Feminism in Margaret Atwood's The Handmaid's Tale In The Handmaid's Tale, Margaret Atwood explores the role that women play in society and the consequences of a countryís value system. She reveals that values held in the United States are a threat to the livelihood and status of women. As one critic writes, “the author has concluded that present social trends are dangerous to individual welfare” (Prescott 151).
In “The Handmaid 's Tale” by Margaret Atwood, there is the addressing of freedom, abuse of power, feminism, rebellion and sexuality. The audience is transported to a disparate time where things normalized in our current society are almost indistinguishable. Atwood uses each character carefully to display the set of theme of rebellion within the writing, really giving the reader a taste of what the environment is like by explaining detailed interactions, and consequences as well as their role in society.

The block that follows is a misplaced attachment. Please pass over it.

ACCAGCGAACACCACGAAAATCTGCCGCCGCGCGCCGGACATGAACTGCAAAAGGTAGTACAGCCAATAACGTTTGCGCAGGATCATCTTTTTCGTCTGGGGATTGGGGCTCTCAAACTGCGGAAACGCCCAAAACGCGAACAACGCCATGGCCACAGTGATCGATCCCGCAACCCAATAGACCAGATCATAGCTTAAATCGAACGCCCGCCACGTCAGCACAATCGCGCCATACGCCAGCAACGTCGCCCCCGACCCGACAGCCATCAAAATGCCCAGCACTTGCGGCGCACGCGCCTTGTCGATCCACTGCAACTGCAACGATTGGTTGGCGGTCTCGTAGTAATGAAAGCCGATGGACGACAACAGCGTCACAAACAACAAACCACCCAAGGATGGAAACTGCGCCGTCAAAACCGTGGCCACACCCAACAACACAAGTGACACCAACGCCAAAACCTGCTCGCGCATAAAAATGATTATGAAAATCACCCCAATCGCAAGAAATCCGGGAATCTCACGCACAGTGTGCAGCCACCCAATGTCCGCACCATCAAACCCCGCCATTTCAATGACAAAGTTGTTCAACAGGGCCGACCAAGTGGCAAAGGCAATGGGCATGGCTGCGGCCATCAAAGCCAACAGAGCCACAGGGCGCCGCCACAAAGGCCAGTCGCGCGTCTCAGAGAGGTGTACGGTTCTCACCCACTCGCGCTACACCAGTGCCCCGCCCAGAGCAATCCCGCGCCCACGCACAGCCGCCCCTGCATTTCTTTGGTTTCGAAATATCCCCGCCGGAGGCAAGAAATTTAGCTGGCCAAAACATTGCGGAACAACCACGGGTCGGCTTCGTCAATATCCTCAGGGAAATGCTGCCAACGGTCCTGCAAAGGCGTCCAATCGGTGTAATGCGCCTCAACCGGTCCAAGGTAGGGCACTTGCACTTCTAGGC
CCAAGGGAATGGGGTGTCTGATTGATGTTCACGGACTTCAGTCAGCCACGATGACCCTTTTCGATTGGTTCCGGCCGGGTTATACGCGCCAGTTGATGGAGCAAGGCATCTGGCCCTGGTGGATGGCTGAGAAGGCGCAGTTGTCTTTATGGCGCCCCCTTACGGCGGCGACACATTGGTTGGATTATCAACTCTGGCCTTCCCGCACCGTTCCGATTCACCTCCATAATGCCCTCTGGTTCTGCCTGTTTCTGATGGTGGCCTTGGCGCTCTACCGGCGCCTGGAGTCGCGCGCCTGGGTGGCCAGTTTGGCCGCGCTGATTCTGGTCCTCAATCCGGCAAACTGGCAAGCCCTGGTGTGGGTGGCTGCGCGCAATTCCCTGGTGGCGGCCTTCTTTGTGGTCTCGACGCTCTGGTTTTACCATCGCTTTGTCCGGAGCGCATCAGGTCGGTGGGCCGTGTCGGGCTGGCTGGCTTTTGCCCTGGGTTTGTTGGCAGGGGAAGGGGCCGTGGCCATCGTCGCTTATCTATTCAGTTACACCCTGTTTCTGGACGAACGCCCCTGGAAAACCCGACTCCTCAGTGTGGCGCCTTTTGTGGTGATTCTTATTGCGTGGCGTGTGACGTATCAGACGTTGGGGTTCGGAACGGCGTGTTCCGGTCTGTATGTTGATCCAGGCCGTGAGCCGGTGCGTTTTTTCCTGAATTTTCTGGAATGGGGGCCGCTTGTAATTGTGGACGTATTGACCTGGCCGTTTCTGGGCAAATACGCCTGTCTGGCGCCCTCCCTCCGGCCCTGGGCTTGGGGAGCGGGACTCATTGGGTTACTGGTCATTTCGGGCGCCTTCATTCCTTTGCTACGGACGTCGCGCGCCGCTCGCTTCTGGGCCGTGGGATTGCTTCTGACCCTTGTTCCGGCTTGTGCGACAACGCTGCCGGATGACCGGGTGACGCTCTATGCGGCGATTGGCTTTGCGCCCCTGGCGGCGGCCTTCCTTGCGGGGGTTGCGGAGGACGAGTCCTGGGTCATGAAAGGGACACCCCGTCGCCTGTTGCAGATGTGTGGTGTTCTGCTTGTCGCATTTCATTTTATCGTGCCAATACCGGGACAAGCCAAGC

Over the past 200 years sexual liberation and freedom have become topics of discussions prevalent within western culture and society. With the recent exploration of sexuality a new concept of sexual and gender identity has emerged and is being analyzed in various fields of study. The ideology behind what defines
One of the many sad aspects of The Handmaid’s Tale is that the women who are subjected to abuse and discrimination soon comply with the roles that have been assigned to them, permitting abuse and exploitation against and amongst themselves. Atwood is not particularly hopeful about women as a means
Psychological criticism has roots as far back as the fourth century BC, when Aristotle “commented on the effects of tragedy on an audience, saying hat by evoking pity and fear, tragedy creates a cathartic of those emotions” (Dobie 54). More recently, however, psychological criticism has been